I’m not saying the Note8 is a bad phone, I just didn’t get used to it. This is a $1000 phone, I shouldn’t get used to it, it should be perfect. The display for example, is stunning. Of course, I turned on the maximum resolution and upped the brightness to a reasonable level and what can I say, can display be better? Blacks are black, colors are either oversaturated or accurate depending on your choice. The max brightness is so high that some would even consider throwing in a Note7 joke here.

The camera is great. I wouldn’t take 900 photos one day, if the camera wasn’t great. Shutter lag is minimal, portrait mode works fine, videos are brilliant. There’s just something missing. The images are a bit soft to my liking but very comparable to the iPhone 7 I have in my other pocket. In low light, at least with the current software, the Note8 seems to make everything washed out. While my Nexus 6P and the iPhone can find black from a very dark scene, the Note produces quite grey result. The front facing camera is decent, nothing groundbreaking here.

Not able to add iPhone’s photo here because of the file type. You can check the low light comparison at my Instagram or Twitter.

Nothing groundbreaking under the hood either. The Note8 packs the same SoC the S8/+ had. There’s 2 gigs more RAM thought, making it to a total of 6 gigabytes. In some scenarios this is noticeable. For example, I have never had to reload my Chrome tabs. Even after a lot of cameraing, photo editing, Twitter, Instagram and so on, when I get back to Chrome, all my ten tabs are still there, ready to go. Being Samsung though, that’s not consistent. For example, leaving Instagram to send a message in Messenger, the Instagram sometimes randomly reloads and loses the place I was. Optimization issue probably.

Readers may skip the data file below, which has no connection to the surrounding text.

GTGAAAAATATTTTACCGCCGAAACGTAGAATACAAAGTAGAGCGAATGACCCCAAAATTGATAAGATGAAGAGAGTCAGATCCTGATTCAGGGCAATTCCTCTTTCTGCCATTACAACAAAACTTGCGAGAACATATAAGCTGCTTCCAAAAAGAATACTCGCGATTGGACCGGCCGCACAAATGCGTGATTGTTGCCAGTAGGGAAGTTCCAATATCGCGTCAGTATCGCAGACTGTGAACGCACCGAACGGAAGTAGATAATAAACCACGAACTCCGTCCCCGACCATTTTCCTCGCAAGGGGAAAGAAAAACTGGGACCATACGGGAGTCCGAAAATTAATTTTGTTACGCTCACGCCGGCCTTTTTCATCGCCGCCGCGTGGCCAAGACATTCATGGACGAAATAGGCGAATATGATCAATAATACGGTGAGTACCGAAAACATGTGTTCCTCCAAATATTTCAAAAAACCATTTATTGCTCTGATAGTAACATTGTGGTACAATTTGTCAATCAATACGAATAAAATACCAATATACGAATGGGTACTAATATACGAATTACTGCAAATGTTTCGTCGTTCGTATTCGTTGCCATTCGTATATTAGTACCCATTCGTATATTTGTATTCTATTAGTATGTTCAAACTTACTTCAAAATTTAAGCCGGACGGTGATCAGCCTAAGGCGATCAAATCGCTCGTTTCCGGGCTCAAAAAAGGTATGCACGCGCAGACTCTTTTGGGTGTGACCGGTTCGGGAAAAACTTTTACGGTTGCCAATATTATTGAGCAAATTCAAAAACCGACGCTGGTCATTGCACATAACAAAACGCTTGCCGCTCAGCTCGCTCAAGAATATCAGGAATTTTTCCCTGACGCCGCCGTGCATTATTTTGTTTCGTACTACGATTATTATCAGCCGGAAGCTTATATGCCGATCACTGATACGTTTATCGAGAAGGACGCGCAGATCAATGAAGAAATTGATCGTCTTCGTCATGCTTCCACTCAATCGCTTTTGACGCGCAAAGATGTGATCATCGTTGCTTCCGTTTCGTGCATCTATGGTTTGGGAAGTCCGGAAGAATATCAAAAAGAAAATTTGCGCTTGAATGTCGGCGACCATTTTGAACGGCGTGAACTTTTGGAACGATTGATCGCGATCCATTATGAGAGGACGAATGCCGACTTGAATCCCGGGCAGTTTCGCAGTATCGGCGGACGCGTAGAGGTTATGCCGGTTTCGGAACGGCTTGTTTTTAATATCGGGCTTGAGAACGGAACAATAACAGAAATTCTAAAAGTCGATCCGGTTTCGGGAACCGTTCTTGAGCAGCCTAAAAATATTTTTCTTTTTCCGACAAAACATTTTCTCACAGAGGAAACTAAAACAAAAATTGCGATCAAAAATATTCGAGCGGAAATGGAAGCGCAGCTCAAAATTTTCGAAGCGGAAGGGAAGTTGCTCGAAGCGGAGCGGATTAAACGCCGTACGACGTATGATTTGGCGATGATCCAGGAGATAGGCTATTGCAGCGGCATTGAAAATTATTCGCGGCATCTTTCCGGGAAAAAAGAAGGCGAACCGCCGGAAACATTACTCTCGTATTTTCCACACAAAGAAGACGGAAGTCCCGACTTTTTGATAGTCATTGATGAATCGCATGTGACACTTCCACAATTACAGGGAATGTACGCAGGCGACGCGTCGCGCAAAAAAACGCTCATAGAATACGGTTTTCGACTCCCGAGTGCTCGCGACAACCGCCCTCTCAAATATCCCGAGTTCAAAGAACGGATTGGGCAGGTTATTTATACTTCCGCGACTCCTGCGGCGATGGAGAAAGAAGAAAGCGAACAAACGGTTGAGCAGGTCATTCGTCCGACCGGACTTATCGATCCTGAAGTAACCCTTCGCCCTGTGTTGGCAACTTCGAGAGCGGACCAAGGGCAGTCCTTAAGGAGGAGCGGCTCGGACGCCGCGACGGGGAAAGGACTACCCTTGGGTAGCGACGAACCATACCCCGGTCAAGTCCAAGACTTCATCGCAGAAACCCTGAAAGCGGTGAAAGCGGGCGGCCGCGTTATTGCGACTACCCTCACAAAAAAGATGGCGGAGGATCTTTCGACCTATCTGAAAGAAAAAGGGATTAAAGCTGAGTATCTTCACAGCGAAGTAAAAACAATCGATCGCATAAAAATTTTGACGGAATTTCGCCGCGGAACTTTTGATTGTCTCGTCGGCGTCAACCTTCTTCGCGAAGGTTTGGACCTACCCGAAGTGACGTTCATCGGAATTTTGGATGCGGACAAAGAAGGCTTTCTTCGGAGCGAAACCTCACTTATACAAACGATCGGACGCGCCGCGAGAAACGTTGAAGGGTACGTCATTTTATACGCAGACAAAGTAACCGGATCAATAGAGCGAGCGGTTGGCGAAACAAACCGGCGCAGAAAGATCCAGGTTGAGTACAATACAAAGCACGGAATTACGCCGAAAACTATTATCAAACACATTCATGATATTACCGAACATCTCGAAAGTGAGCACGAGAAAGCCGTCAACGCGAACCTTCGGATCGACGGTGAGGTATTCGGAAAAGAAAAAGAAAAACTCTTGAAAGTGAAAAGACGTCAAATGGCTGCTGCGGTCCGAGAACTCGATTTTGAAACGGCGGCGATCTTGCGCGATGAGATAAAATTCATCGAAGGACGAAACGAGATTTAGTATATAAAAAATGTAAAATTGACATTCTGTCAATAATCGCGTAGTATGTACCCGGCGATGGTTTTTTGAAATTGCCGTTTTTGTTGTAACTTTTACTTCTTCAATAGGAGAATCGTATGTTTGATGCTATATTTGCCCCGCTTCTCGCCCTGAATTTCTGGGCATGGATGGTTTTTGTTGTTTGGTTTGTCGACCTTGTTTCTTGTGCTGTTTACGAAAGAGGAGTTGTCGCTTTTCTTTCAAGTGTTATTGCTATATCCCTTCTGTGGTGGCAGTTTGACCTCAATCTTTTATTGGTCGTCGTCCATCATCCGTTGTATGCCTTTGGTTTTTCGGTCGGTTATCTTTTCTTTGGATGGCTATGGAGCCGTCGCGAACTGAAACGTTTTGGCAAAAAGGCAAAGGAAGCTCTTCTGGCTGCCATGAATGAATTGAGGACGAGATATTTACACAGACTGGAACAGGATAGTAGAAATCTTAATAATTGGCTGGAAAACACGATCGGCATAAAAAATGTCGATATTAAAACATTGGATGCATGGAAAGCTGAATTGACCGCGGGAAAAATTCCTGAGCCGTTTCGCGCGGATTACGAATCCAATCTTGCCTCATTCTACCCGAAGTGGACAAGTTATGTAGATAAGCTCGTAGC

The Note lineup used to be great for power users, content creators and consumers, and road warriors. However, after last year’s catastrophe, the Note8’s battery is relatively small in capacity. The 3300 mAh package didn’t make it through the day too often. The display is very power hungry, and all the Samsung features use power in the background. Those days I made I to the bed time with one charge, there were 10-20% left and 2.5 hours of screen-on-time. Keep in mind that I’m in Finland and no phone has ever lasted more than 3,5 hours SoT in my testing. Could have something to do with the cellular thingies.

LTE speeds here in Finland are quite decent

 

One more interesting note, I have all three phones on my desk at home connected to my WiFi. When I get a notification, email, YouTube, whatever, the iPhone wakes like 10 seconds before the Nexus. Samsung is probably trying to save some juice with the update frequency as the Note8 gets the same notifications another 10 seconds later.

In the Android smartphone market, manufacturers do different things to differentiate themselves from the mass. Lately, the newest trend is super premium class of smartphones on top of the normal flagship lineup. Note8 is Samsung’s super premium phone coming in at $1000. Note lineup used to be something else. For some reason, Samsung thinks it can charge a $1000 for a phone that really only has the best display on the market. Everything else is just a little bit of meh. But I bought one, now Samsung thinks it’s okay to price a phone at $1000. Personally, I think that Samsung had a better change to outsell Apple by lowering their prices, not by following iPhone pricing.

Published by

superzeppo

A tech fanatic, wannabe YouTuber, IT-guru and student.